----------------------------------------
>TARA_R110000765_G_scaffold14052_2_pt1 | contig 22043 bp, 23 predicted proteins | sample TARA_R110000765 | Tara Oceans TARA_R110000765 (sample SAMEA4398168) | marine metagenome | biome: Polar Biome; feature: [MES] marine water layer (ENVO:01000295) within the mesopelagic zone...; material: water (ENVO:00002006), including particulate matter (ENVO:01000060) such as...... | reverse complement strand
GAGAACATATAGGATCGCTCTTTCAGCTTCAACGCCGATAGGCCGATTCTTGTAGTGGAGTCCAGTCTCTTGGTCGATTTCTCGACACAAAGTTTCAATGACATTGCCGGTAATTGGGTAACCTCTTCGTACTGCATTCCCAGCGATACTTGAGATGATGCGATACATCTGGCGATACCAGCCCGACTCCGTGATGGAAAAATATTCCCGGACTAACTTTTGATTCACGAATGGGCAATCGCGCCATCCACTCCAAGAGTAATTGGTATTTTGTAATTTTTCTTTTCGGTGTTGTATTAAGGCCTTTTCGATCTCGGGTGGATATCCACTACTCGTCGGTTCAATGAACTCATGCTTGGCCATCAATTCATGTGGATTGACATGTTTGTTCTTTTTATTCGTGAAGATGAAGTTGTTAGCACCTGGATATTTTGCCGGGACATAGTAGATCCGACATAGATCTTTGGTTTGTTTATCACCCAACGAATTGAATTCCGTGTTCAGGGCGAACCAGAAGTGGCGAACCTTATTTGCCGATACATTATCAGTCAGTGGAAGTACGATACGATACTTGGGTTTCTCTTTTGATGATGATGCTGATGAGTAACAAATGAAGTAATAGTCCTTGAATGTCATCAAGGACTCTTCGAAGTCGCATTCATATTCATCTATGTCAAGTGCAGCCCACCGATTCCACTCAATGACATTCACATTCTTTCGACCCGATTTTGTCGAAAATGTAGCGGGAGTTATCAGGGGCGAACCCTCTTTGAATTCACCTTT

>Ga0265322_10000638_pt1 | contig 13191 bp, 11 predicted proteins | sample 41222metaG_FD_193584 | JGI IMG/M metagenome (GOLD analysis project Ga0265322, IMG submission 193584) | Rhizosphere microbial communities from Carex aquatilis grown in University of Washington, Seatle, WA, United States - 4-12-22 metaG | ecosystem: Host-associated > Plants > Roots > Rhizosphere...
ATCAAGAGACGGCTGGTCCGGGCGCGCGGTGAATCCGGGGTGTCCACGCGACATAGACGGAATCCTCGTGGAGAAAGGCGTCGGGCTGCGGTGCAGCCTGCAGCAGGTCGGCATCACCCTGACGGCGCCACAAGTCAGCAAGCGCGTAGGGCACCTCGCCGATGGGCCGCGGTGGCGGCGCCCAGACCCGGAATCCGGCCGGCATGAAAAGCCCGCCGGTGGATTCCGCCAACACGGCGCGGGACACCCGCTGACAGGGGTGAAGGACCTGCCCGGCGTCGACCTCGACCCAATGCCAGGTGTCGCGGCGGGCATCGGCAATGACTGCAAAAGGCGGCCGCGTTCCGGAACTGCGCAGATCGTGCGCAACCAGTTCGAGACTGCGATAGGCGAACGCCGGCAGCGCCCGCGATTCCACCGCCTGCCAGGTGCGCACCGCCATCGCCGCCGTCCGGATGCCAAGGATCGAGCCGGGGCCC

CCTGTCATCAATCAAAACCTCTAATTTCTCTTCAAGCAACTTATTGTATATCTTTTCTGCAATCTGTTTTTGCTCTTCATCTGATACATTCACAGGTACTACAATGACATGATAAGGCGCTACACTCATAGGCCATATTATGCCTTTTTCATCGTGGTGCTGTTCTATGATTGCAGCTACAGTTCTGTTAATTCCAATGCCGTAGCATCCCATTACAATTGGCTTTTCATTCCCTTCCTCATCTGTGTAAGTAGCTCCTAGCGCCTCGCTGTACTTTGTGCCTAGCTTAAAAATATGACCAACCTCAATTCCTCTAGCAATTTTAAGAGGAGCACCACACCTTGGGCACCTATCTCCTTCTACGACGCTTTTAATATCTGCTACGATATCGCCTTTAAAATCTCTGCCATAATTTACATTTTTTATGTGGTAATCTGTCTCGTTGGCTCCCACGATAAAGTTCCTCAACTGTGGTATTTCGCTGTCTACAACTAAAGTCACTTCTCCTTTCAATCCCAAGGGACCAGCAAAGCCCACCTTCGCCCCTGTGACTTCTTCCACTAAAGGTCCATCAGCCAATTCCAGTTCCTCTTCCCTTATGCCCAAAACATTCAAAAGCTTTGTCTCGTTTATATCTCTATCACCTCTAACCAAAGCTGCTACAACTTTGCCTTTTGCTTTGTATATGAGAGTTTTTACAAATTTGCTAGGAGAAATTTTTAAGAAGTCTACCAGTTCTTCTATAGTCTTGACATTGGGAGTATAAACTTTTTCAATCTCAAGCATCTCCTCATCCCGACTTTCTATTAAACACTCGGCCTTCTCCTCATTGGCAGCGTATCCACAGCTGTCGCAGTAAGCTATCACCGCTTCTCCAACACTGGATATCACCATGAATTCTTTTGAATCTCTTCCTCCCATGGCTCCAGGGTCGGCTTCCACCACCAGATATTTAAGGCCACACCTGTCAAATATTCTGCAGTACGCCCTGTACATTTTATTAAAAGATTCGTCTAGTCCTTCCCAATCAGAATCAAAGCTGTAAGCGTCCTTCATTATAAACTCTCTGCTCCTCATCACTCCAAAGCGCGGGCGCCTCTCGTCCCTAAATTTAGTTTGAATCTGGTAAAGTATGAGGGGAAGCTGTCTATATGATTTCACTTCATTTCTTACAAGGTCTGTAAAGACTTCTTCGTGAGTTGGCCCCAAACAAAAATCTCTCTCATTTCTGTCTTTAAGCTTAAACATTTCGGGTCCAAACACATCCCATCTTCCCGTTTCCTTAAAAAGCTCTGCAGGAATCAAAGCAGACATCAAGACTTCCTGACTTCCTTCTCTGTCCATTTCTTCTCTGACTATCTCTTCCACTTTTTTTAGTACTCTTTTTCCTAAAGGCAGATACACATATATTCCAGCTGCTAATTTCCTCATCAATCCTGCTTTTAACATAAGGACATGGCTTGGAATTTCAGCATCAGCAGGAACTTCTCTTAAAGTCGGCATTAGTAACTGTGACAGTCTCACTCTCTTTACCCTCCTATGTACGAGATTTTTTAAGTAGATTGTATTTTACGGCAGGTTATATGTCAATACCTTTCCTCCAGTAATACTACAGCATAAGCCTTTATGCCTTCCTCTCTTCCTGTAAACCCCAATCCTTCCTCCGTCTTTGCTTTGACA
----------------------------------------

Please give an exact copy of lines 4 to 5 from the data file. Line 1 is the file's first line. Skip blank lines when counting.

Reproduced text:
ATCAAGAGACGGCTGGTCCGGGCGCGCGGTGAATCCGGGGTGTCCACGCGACATAGACGGAATCCTCGTGGAGAAAGGCGTCGGGCTGCGGTGCAGCCTGCAGCAGGTCGGCATCACCCTGACGGCGCCACAAGTCAGCAAGCGCGTAGGGCACCTCGCCGATGGGCCGCGGTGGCGGCGCCCAGACCCGGAATCCGGCCGGCATGAAAAGCCCGCCGGTGGATTCCGCCAACACGGCGCGGGACACCCGCTGACAGGGGTGAAGGACCTGCCCGGCGTCGACCTCGACCCAATGCCAGGTGTCGCGGCGGGCATCGGCAATGACTGCAAAAGGCGGCCGCGTTCCGGAACTGCGCAGATCGTGCGCAACCAGTTCGAGACTGCGATAGGCGAACGCCGGCAGCGCCCGCGATTCCACCGCCTGCCAGGTGCGCACCGCCATCGCCGCCGTCCGGATGCCAAGGATCGAGCCGGGGCCC

CCTGTCATCAATCAAAACCTCTAATTTCTCTTCAAGCAACTTATTGTATATCTTTTCTGCAATCTGTTTTTGCTCTTCATCTGATACATTCACAGGTACTACAATGACATGATAAGGCGCTACACTCATAGGCCATATTATGCCTTTTTCATCGTGGTGCTGTTCTATGATTGCAGCTACAGTTCTGTTAATTCCAATGCCGTAGCATCCCATTACAATTGGCTTTTCATTCCCTTCCTCATCTGTGTAAGTAGCTCCTAGCGCCTCGCTGTACTTTGTGCCTAGCTTAAAAATATGACCAACCTCAATTCCTCTAGCAATTTTAAGAGGAGCACCACACCTTGGGCACCTATCTCCTTCTACGACGCTTTTAATATCTGCTACGATATCGCCTTTAAAATCTCTGCCATAATTTACATTTTTTATGTGGTAATCTGTCTCGTTGGCTCCCACGATAAAGTTCCTCAACTGTGGTATTTCGCTGTCTACAACTAAAGTCACTTCTCCTTTCAATCCCAAGGGACCAGCAAAGCCCACCTTCGCCCCTGTGACTTCTTCCACTAAAGGTCCATCAGCCAATTCCAGTTCCTCTTCCCTTATGCCCAAAACATTCAAAAGCTTTGTCTCGTTTATATCTCTATCACCTCTAACCAAAGCTGCTACAACTTTGCCTTTTGCTTTGTATATGAGAGTTTTTACAAATTTGCTAGGAGAAATTTTTAAGAAGTCTACCAGTTCTTCTATAGTCTTGACATTGGGAGTATAAACTTTTTCAATCTCAAGCATCTCCTCATCCCGACTTTCTATTAAACACTCGGCCTTCTCCTCATTGGCAGCGTATCCACAGCTGTCGCAGTAAGCTATCACCGCTTCTCCAACACTGGATATCACCATGAATTCTTTTGAATCTCTTCCTCCCATGGCTCCAGGGTCGGCTTCCACCACCAGATATTTAAGGCCACACCTGTCAAATATTCTGCAGTACGCCCTGTACATTTTATTAAAAGATTCGTCTAGTCCTTCCCAATCAGAATCAAAGCTGTAAGCGTCCTTCATTATAAACTCTCTGCTCCTCATCACTCCAAAGCGCGGGCGCCTCTCGTCCCTAAATTTAGTTTGAATCTGGTAAAGTATGAGGGGAAGCTGTCTATATGATTTCACTTCATTTCTTACAAGGTCTGTAAAGACTTCTTCGTGAGTTGGCCCCAAACAAAAATCTCTCTCATTTCTGTCTTTAAGCTTAAACATTTCGGGTCCAAACACATCCCATCTTCCCGTTTCCTTAAAAAGCTCTGCAGGAATCAAAGCAGACATCAAGACTTCCTGACTTCCTTCTCTGTCCATTTCTTCTCTGACTATCTCTTCCACTTTTTTTAGTACTCTTTTTCCTAAAGGCAGATACACATATATTCCAGCTGCTAATTTCCTCATCAATCCTGCTTTTAACATAAGGACATGGCTTGGAATTTCAGCATCAGCAGGAACTTCTCTTAAAGTCGGCATTAGTAACTGTGACAGTCTCACTCTCTTTACCCTCCTATGTACGAGATTTTTTAAGTAGATTGTATTTTACGGCAGGTTATATGTCAATACCTTTCCTCCAGTAATACTACAGCATAAGCCTTTATGCCTTCCTCTCTTCCTGTAAACCCCAATCCTTCCTCCGTCTTTGCTTTGACA